Frequent use of school computers impairs learning, finds international OECD study
Students who use computers “very frequently” at school do worse when it comes to achievement than those who use them rarely, international research has shown.
The study also shows that countries that have spent heavily on computer equipment have seen “no noticeable improvement” in reading, maths and science over the past 10 years.
The findings were published in a report released today by the Organisation for Economic Co-operation and Development, which produces the hugely influential Programme for International Student Assessment (Pisa) rankings.
It comes just days after ministers expanded the new behaviour tsar Tom Bennett’s remit to take in the impact of smartphones and other handheld devices on classroom behaviour.
According to the research, the UK has the third lowest ratio of of students to school computers among the 34 OECD countries, meaning that only Australia and New Zealand have more computers per student. However, the UK failed to make the top 20 when it came to students’ aptitude in maths, science and reading: the most recent Pisa tests placed it at 26th, 21st and 23rd respectively out of a list of 65 countries and administrations.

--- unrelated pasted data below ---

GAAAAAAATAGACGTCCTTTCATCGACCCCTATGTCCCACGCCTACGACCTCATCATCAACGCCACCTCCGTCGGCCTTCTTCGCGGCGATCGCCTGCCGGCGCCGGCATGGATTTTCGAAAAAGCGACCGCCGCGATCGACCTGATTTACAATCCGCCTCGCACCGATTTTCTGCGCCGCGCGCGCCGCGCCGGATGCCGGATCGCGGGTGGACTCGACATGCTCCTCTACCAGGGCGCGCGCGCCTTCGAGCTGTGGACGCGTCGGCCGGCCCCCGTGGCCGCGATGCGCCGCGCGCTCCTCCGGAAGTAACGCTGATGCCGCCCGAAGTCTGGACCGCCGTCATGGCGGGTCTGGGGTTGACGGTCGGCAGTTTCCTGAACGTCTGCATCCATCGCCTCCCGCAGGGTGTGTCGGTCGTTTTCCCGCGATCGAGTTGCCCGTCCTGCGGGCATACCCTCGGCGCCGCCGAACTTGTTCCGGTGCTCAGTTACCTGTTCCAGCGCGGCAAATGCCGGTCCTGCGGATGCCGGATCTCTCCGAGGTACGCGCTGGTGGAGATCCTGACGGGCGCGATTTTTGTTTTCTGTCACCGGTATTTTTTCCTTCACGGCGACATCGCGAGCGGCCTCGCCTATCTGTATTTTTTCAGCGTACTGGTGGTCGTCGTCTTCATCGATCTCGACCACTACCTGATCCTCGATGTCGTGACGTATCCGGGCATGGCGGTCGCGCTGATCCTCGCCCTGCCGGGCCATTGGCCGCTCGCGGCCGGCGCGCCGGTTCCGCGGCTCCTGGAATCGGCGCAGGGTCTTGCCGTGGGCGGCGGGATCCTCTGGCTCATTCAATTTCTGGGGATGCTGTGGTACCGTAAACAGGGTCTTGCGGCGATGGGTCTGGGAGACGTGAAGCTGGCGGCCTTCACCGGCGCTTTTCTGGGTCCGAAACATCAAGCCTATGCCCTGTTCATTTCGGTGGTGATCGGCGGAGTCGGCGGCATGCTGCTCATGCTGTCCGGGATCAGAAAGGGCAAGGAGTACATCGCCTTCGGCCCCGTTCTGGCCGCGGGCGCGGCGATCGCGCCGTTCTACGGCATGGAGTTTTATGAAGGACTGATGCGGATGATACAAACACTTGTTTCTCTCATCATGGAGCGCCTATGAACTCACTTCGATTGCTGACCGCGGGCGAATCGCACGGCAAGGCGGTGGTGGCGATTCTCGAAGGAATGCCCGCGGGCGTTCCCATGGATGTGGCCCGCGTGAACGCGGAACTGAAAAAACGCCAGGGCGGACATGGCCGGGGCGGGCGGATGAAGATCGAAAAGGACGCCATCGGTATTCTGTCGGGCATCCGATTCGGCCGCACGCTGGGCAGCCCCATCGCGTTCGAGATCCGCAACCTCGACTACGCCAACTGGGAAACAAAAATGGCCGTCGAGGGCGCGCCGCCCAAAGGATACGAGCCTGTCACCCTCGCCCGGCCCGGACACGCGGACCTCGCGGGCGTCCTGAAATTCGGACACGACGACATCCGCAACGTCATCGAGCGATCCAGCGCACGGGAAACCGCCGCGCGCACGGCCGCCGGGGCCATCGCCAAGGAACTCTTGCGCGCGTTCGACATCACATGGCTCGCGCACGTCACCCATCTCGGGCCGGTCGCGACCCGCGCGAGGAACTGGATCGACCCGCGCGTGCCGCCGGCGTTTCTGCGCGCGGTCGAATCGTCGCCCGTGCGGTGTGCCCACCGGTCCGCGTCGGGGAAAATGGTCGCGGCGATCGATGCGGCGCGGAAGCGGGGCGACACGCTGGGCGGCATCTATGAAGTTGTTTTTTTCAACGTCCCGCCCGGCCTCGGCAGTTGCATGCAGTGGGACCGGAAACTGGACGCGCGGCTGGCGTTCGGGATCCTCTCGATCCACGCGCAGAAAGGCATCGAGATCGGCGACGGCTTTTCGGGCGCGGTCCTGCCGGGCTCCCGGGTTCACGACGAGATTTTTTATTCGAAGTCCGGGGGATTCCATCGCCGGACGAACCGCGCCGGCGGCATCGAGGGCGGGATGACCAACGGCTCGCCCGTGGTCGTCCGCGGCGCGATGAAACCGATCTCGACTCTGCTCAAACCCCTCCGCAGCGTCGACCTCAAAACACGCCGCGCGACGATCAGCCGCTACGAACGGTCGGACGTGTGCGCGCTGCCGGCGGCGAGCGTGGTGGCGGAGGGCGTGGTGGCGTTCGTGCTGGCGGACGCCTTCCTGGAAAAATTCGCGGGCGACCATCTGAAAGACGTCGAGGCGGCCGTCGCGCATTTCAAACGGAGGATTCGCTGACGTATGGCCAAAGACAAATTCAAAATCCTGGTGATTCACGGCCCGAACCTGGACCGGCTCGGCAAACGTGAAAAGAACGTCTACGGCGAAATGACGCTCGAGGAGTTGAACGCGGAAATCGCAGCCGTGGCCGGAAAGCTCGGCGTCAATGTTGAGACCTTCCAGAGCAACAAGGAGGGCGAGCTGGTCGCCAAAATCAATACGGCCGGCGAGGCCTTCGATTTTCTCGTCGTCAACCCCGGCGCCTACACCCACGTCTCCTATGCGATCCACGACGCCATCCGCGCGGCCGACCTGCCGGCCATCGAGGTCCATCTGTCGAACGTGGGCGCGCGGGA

According to the study, the UK has 1.4 computers to every student, half that of Shanghai, China, which came top in every Pisa test in 2012.
In his foreword to the report, Andreas Schleicher, OECD director for education and skills and the man who runs the Pisa tests, says that where computers were used by teachers, their impact on student performance was “mixed at best”.
“Students who use computers moderately at school tend to have somewhat better learning outcomes than students who use computers rarely,” Mr Schleicher writes. “But students who use computers very frequently at school do a lot worse in most learning outcomes, even after accounting for social background and student demographics.
“The results also show no appreciable improvements in student achievement in reading, mathematics or science in the countries that had invested heavily in ICT for education.”
And he adds that the “most disappointing” finding of the study is that technology is “of little help” in closing the skills divide between the disadvantaged students and their wealthier peers.
The report prompted England's ICT subject association, Naace, to call for better investment in teacher training to utilise technology more effectively.
“There will be cases in the UK where schools have bought technology like it’s the latest fashion item because the next door school has bought it without changing their pedagogy in order to get the most out of it,” Mark Chambers, Naace’s chief executive, said.
“But we have to ask why technology is not having an impact that it should be having. We have to ask why schools are not getting the most out of their equipment.”